Mar 7 2012

What Does Purim Mean For the Ladies?

By at 10:10 am

This is actually me, dressed as Queen Esther. Circa 1985 or so?

Purim has always been one of my favorite Jewish holidays. As a kid, I was so proud to dress up as Queen Esther and be savior of the Jewish people. Even at the young age of 8, I knew that it was rare in Jewish lore to have a woman be the true hero.

But as I got older, I started to really think about the holiday, and wonder whether Esther really was the kind of hero that woman should look up to. Now that I’m a mom, and constantly thinking about the message I’m sending my daughter in our society, I’m questioning how I should feel about Esther even more.

I don’t think it was until I was in college that I actually read through the whole megillah and discovered that it wasn’t just that Vashti didn’t feel like going to the king’s party that night–he wanted her to come to the party naked (well, she was allowed to wear her crown) and she said no. She’s kind of a badass. I loved how she didn’t let the king boss her around–because really, who wants to go stand naked in front of their husband’s friends? Of course the king didn’t like that. He banishes her, and holds a beauty contest to find the next queen. Read the rest of this entry →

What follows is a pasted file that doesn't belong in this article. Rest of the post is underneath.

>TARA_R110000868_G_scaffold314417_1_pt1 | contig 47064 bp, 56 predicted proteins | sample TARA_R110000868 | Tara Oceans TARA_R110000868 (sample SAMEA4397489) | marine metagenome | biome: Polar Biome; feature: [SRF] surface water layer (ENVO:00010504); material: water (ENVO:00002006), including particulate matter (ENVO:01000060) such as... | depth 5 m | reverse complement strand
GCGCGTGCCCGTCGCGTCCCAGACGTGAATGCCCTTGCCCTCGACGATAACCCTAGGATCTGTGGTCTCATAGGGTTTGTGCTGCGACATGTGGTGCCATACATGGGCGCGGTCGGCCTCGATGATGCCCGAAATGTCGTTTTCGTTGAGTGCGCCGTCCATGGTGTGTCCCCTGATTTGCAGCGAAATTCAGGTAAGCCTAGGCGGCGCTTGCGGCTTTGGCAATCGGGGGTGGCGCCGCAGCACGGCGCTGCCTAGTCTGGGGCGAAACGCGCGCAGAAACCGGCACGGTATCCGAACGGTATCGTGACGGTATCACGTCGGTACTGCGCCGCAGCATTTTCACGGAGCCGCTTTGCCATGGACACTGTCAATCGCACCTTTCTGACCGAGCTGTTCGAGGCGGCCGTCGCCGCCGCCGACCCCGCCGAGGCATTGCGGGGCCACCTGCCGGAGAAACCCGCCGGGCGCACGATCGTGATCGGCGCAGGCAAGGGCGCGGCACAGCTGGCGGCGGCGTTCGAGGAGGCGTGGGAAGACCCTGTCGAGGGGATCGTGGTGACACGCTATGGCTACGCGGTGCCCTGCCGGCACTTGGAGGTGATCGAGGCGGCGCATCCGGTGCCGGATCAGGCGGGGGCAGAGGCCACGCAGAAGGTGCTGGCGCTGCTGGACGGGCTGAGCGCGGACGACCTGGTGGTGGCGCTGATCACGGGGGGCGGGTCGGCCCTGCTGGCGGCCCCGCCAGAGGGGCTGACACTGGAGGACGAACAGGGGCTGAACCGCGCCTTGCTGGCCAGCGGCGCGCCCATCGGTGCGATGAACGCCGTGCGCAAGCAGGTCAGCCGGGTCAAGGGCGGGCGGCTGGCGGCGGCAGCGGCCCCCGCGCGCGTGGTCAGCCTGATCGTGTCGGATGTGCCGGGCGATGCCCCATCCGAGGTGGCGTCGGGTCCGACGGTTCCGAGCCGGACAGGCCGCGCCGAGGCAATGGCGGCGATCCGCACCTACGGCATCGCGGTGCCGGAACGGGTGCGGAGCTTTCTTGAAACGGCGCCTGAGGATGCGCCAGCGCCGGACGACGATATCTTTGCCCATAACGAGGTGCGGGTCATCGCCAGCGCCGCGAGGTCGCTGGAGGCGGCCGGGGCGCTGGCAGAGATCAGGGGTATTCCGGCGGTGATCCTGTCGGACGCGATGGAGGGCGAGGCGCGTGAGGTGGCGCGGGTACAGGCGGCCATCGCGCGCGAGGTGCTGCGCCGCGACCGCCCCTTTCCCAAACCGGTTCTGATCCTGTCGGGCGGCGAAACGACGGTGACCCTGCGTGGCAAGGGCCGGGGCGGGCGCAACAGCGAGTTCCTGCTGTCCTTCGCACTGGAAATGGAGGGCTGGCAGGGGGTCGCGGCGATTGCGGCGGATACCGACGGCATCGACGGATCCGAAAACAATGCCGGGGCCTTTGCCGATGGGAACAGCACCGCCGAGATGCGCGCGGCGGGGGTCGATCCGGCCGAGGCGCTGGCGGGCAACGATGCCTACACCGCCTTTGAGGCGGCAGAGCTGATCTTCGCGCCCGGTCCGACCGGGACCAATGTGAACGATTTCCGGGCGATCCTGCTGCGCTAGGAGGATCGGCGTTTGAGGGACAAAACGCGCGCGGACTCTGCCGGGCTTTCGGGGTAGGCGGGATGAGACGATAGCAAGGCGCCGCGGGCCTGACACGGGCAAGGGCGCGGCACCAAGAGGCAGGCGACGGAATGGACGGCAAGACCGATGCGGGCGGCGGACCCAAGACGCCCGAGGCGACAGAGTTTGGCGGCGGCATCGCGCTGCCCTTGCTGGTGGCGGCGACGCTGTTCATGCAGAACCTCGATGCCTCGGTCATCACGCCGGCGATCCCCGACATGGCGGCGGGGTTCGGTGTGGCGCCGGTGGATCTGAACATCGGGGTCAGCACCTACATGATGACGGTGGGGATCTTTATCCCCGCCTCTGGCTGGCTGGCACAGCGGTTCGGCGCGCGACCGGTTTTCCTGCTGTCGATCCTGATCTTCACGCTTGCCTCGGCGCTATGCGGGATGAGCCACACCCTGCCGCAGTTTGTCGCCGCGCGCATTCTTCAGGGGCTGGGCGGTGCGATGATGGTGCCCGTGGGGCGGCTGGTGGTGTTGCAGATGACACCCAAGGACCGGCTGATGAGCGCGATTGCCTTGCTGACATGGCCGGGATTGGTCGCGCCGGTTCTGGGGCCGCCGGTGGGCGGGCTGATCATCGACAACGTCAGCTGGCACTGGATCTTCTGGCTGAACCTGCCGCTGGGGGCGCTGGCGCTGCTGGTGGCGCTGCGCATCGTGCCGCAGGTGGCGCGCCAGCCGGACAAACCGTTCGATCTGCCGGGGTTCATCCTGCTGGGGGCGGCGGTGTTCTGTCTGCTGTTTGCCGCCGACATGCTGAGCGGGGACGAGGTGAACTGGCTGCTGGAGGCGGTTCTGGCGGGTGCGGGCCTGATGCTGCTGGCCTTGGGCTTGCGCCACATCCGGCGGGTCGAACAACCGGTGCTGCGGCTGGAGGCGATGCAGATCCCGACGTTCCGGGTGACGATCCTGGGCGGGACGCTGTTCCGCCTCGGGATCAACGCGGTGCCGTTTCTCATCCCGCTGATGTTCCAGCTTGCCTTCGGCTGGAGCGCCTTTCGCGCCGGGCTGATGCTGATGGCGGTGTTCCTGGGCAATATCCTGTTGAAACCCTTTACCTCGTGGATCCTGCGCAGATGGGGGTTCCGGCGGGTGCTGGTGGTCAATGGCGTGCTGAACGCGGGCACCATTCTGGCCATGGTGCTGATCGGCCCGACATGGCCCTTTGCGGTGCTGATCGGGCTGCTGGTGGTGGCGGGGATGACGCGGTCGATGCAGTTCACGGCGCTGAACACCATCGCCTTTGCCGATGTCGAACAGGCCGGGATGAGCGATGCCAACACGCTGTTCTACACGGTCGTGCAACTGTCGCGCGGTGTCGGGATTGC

Feb 16 2012

Is My Daughter Doomed Because I Can’t Play Barbie?

By at 3:14 pm

barbie and friendsEvery weekday morning, after my husband and two older sons leave for work and school, my 5-year-old daughter and I are left alone for about 45 minutes.

And, every weekday morning, I promise her that if she eats breakfast and brushes her teeth and gets dressed and there is time left over, we will play whatever game she wants until it’s time to go to preschool.